Jennie Noreen is the 2012 recipient of the 10th annual Library Art Award for her collection of unique and creative photographs which will be displayed in the library for one year. To make her photographs, Jennie uses the body as her canvas and paints works of nature, including trees and animals, on human skin.
Jennie grew up in Gunnison, Colorado and became interested in art when she took classes in high school from an inspirational teacher, Erin Vokoun. An outdoor enthusiast, Jennie enjoys the beauty of the environment. Her appreciation of the natural world influences and informs her work as an artist. She is particularly fascinated with human forms and patterns of nature. Jennie attributes the playfulness of her work to her Ewok heritage. After graduating with a Bachelor of Arts degree in Studio Art at Puget Sound, Jennie will spend the summer as a river guide in Utah. In the future she wants to keep making art and exploring different parts of the world. Congratulations, Jennie!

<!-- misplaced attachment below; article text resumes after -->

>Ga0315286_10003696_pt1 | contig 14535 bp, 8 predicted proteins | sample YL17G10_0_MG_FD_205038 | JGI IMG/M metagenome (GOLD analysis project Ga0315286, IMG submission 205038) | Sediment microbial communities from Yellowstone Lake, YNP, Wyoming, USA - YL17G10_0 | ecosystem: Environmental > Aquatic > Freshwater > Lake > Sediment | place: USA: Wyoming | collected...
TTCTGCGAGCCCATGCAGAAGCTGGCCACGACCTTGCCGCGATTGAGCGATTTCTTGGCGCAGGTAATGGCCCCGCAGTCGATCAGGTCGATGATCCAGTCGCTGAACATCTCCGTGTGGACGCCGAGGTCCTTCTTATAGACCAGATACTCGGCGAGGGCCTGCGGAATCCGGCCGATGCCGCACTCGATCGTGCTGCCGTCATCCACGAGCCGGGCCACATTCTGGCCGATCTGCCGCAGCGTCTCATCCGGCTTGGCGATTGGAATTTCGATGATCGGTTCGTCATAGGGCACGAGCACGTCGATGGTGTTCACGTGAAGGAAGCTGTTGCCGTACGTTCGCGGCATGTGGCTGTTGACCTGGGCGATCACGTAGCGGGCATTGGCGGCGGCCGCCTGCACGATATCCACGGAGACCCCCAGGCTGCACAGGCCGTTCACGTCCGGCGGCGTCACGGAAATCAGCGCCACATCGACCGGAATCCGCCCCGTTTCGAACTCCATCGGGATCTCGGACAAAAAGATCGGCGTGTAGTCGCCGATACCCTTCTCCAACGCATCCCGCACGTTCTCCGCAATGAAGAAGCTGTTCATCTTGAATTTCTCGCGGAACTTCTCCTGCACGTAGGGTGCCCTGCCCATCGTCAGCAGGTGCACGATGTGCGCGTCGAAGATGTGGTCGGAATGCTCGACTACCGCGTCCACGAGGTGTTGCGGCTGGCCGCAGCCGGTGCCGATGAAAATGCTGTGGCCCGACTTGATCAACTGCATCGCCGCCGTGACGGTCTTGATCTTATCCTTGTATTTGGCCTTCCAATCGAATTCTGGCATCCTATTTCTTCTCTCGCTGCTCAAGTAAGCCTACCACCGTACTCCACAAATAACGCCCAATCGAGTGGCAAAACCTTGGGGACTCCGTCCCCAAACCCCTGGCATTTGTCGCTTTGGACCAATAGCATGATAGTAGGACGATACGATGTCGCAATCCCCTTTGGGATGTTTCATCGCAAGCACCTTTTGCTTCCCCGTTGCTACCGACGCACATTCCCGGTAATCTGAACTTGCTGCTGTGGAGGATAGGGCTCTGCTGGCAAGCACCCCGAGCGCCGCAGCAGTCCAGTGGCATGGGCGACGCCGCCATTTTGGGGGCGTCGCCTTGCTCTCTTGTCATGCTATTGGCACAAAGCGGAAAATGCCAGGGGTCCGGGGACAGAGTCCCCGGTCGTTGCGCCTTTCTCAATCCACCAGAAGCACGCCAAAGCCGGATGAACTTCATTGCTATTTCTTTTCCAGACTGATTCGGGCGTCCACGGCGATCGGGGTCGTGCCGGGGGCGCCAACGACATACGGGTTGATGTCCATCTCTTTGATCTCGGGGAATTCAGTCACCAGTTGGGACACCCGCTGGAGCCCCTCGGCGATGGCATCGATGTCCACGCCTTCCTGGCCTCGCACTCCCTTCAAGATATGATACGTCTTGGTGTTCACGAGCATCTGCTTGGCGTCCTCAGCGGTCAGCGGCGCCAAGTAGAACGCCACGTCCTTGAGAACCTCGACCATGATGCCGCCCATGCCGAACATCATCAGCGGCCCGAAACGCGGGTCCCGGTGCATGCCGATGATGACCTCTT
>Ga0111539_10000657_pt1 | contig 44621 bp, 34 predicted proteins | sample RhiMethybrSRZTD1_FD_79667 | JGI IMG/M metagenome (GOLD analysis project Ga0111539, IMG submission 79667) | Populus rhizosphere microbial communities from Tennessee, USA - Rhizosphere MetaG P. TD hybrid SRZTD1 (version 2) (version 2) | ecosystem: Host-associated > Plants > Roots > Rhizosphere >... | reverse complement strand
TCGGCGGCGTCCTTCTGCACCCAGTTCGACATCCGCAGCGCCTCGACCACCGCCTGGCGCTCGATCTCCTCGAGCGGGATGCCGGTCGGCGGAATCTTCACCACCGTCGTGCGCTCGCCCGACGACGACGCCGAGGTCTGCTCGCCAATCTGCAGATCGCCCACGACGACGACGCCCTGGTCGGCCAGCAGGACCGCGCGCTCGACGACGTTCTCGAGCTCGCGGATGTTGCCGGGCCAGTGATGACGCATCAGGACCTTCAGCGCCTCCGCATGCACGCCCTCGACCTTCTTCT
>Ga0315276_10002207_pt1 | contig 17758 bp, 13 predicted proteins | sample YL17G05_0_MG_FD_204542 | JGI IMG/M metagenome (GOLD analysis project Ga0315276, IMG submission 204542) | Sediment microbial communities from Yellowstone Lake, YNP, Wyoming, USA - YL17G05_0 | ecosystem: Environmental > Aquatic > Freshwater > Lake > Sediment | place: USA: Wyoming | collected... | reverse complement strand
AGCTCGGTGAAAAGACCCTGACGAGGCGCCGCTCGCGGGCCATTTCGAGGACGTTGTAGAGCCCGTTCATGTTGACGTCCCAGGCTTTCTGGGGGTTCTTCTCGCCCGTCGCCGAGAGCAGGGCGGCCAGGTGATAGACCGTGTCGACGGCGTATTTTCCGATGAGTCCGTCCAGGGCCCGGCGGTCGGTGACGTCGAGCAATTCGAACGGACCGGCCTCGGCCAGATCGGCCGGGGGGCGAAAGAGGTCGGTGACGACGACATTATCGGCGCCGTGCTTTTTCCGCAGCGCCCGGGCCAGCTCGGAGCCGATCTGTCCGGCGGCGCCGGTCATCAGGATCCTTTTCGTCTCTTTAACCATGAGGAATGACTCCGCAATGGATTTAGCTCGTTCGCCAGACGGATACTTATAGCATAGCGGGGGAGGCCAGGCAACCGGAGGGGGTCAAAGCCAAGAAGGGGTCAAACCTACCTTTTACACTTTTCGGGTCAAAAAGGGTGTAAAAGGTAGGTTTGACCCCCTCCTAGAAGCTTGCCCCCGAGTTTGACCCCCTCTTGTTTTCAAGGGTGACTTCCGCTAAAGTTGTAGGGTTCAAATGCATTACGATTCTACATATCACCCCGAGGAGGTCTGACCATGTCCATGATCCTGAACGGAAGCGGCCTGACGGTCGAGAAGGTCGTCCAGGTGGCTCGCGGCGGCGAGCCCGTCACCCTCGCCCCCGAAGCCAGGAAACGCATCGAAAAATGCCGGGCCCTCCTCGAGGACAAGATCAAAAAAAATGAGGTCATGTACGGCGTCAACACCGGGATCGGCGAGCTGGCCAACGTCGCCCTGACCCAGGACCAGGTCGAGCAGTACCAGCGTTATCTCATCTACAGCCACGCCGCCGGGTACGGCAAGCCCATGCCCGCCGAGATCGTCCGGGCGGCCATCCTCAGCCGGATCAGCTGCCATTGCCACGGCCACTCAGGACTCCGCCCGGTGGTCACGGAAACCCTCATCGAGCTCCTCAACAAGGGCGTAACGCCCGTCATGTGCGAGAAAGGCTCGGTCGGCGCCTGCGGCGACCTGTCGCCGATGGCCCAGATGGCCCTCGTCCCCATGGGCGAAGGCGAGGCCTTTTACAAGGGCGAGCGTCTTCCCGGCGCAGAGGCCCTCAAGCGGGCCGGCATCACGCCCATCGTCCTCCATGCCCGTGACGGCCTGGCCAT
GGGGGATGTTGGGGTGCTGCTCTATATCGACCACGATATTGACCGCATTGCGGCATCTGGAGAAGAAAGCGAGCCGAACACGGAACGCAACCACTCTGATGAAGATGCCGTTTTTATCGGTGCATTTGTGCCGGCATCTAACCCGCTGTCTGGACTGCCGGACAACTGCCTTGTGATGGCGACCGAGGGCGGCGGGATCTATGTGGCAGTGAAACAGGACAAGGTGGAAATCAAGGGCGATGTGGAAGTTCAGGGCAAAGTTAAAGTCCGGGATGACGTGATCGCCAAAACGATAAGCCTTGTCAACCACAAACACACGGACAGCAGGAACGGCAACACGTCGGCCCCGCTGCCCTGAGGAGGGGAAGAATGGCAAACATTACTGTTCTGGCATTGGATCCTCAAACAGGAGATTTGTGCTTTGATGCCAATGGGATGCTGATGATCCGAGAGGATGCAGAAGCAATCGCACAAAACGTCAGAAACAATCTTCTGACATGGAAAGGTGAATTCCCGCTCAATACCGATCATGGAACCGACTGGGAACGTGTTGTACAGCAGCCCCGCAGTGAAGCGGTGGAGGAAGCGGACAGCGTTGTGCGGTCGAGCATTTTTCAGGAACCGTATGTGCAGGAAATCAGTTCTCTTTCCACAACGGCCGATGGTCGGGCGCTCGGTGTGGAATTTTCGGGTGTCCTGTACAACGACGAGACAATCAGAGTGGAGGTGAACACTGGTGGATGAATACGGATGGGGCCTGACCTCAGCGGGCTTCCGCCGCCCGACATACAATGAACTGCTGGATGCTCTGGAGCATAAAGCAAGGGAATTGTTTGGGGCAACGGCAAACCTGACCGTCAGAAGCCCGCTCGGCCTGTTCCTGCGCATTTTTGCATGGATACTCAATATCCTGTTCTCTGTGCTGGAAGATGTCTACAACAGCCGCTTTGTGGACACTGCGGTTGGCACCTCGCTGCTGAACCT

Human beings take themselves quite seriously. We are the only species that seeks to visually communicate ideas through our clothing, how we carry ourselves, or do our hair. By removing these visual accessories, an abstract nude form allows some assumptions and judgments to fall away. Here, patterns found in nature can be reflected on the body, mirrored in parts, or wholes, and a raw figure opens a space for a unique interpretation to fit a familiar form. My approach fosters a new way of thinking about how the human body is represented, how we conceptualize and identify with personality, and how these ideas come together to inspire expression.